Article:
byte[] byteBuffer = new byte[16384];
        int length = currentThread().getContextClassLoader()
                                    .getResource(resourceName)
                                    .openStream()
                                    .read(byteBuffer);

        String key = new String(byteBuffer, 0, length).replaceAll("-----BEGIN (.*)-----", "")
                                                      .replaceAll("-----END (.*)----", "")
                                                      .replaceAll("\r\n", "")
                                                      .replaceAll("\n", "")
                                                      .trim();

        return KeyFactory.getInstance("RSA")
                         .generatePrivate(new PKCS8EncodedKeySpec(Base64.getDecoder().decode(key)));
    }

The code here assumes the location of the raw JSON file on the classpath being passed in, the private key on the root of the classpath and the result as a string. If other input/outputs are needed that should be easy to do using the above code as a starting point.

Accepting tokens

In order to validate the signature of a provided token is valid, an application that uses JWT Authentication has to provide the public key to the MicroProfile JWT Authentication implementation. In Payara this is done by placing the public key such as generated above as publicKey.pem on the root of the application’s classpath. For example, when using a Maven project as src/main/resources/publicKey.pem

Version 1.0 of the MicroProfile JWT Authentication specification does not define how this public key is exactly configured, so applications using MicroProfile JWT Authentication are not fully portable.

Next to providing the public key, an application that uses JWT Authentication has to provide the issuer (corresponding to the iss field in the JSON token) it’s willing to accept. In Payara this is done by placing a properties file named payara-mp-jwt.properties on the root of the application’s classpath. For example, when using a Maven project as src/main/resources/publicKey.pem. This properties file should contain the key accepted.issuer with as value the same value that of the iss field in the vended token, e.g. fish.payara.example as per the example JSON token shown above.

Version 1.0 of the MicroProfile JWT Authentication specification does not define how this accepted issuer is exactly configured, so applications using MicroProfile JWT Authentication are not fully portable.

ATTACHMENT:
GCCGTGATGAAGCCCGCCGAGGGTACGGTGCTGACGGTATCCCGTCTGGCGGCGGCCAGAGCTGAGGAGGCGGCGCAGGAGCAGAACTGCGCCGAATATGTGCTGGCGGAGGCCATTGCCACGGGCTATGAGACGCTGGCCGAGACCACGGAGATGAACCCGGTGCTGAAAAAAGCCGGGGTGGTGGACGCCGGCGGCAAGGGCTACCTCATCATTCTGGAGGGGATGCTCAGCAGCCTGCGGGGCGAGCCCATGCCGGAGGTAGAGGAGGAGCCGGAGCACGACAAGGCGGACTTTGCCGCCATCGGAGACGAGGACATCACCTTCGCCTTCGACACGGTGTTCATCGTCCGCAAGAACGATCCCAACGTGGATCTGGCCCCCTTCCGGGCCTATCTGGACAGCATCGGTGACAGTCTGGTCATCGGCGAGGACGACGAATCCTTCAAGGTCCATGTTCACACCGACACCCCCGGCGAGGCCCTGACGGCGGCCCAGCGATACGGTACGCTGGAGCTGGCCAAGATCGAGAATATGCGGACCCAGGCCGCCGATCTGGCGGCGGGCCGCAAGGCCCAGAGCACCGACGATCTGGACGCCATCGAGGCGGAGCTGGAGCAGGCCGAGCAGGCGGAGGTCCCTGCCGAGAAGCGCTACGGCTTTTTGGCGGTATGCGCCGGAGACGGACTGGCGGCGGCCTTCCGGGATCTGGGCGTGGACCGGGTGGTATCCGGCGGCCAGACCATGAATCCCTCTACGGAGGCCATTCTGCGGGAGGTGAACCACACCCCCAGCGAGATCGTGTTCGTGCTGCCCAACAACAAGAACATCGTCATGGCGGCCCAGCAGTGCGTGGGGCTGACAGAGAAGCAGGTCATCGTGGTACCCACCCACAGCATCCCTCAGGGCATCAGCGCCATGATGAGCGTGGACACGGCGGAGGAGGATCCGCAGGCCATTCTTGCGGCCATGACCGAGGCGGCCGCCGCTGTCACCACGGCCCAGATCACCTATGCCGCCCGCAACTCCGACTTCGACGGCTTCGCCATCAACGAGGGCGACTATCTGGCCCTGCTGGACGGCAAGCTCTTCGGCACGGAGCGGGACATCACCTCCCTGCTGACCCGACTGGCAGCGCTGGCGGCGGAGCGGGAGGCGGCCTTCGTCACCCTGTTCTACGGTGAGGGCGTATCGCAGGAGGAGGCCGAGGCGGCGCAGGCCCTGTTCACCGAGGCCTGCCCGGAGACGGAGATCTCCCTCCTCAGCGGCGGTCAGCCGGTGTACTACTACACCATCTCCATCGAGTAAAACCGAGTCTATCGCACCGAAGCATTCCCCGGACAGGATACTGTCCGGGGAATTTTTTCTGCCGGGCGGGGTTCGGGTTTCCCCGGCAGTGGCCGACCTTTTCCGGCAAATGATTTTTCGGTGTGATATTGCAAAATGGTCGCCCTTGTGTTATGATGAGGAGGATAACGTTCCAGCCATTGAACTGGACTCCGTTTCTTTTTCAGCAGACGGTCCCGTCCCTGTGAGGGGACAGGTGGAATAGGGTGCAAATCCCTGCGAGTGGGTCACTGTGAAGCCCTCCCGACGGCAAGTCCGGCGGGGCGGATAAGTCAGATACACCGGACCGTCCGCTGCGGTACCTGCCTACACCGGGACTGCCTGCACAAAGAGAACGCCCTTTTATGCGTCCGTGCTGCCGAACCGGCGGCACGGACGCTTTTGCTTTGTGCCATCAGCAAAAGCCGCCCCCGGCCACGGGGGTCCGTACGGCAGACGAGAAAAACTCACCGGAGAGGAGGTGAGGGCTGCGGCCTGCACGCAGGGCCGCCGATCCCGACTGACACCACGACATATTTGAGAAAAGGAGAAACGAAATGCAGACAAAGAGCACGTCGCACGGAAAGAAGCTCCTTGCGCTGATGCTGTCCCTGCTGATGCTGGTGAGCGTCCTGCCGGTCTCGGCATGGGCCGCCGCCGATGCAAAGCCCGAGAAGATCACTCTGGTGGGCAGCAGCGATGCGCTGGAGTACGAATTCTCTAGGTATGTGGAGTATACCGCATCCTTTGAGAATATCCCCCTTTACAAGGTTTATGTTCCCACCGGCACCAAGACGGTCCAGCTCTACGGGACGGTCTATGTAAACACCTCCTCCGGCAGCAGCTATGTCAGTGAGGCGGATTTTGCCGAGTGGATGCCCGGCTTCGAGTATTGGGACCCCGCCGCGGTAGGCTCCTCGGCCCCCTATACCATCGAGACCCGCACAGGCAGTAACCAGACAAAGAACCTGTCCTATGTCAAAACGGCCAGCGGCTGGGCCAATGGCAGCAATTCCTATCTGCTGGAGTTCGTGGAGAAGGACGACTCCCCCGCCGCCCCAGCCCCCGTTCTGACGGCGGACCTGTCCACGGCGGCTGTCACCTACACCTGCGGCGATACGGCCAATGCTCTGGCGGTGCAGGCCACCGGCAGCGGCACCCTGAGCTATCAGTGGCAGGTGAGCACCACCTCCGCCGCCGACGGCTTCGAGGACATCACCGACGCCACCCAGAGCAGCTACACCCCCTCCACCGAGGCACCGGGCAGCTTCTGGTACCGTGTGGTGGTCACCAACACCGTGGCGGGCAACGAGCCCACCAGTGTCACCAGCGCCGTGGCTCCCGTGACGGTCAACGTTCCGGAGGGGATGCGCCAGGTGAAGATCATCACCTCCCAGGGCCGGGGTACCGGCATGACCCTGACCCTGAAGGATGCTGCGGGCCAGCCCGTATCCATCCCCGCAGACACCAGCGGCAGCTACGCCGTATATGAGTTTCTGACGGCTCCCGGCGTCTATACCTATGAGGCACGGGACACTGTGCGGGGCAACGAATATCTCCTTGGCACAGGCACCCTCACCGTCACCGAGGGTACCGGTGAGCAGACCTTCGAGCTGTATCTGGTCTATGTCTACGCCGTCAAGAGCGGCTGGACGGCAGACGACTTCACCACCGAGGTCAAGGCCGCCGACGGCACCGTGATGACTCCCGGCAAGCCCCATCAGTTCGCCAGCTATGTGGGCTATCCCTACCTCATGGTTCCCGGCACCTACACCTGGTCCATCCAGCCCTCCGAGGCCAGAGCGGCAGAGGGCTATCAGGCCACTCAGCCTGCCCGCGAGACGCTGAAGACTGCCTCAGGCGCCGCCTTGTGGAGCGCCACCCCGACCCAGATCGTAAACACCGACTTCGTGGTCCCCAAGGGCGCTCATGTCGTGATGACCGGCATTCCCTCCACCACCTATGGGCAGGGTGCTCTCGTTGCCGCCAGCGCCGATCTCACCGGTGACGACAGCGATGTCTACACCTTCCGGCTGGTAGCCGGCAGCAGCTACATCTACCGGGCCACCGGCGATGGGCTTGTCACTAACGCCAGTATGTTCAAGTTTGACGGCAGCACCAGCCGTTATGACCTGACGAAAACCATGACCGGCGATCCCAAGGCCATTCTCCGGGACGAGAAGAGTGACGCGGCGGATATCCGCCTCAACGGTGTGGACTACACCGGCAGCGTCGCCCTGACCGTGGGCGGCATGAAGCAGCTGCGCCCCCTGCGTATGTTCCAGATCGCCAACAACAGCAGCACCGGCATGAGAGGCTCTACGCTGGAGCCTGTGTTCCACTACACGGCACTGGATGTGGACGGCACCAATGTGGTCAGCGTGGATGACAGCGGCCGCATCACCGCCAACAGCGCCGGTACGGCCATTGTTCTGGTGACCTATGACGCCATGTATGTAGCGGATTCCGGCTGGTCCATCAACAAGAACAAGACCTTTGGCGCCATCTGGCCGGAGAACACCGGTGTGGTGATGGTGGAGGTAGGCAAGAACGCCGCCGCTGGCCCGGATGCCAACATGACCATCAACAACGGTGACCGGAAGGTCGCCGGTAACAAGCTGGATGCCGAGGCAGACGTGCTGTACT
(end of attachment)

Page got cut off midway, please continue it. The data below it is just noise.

Activating JWT Authentication

An application activates the JWT authentication mechanism and identity store by annotating a class in the application, for instance, the JAX-RS Application class, with @LoginConfig(authMethod = "MP-JWT").

Protecting JAX-RS endpoints

MicroProfile JWT Authentication specifies that JAX-RS endpoints are to be secured by using the javax.annotation.security.RolesAllowed annotation. Note that while this is a general annotation, in Java EE it’s only EJB that interprets this. JAX-RS itself does not specify that this annotation should work on resource classes or methods and hence most implementations do not support it out of the box. Both Payara Server and Payara Micro do support it out of the box since 4.1.2.181 and 5.181. This support holds for all types of authentication mechanisms, e.g. BASIC, and not just JWT.

For example:

@ApplicationScoped
@Path("/resource")
@Produces(TEXT_PLAIN)
public class Resource {

    @Inject
    private Principal principal;

    @GET
    @Path("/protected")
    @RolesAllowed("architect")
    public String protectedResource() {
        return
            "This is a protected resource \n" +
            "web username: " + principal.getName() + "\n";
    }
}

Accessing a protected endpoint

With the generateJWTString() method as presented above and the JWT token residing in a file called jwt-token.json on the classpath, a request to a JWT protected endpoint can be done as follows using the JAX-RS client API:

String response =
            newClient()
                 .target(
                     URI.create(new URL(base, "resource/protected").toExternalForm()))
                 .request(TEXT_PLAIN)
                 .header(AUTHORIZATION, "Bearer " + generateJWTString("jwt-token.json"))
                 .get(String.class);

With base being the context where the application is deployed, e.g. http://example.com/myapp

Switching off @RolesAllowed support in JAX-RS

The out-of-the-box support of @RolesAllowed for JAX-RS resources can be switched off by setting the <jaxrs-roles-allowed-enabled> tag in WEB-INF/glassfish-web.xml to false. For more information see the documentation for the jaxrs-roles-allowed-enabled element.

Full examples

Two full examples of using JWT authentication with a JAX-RS endpoint as well as a Servlet resource are provided here: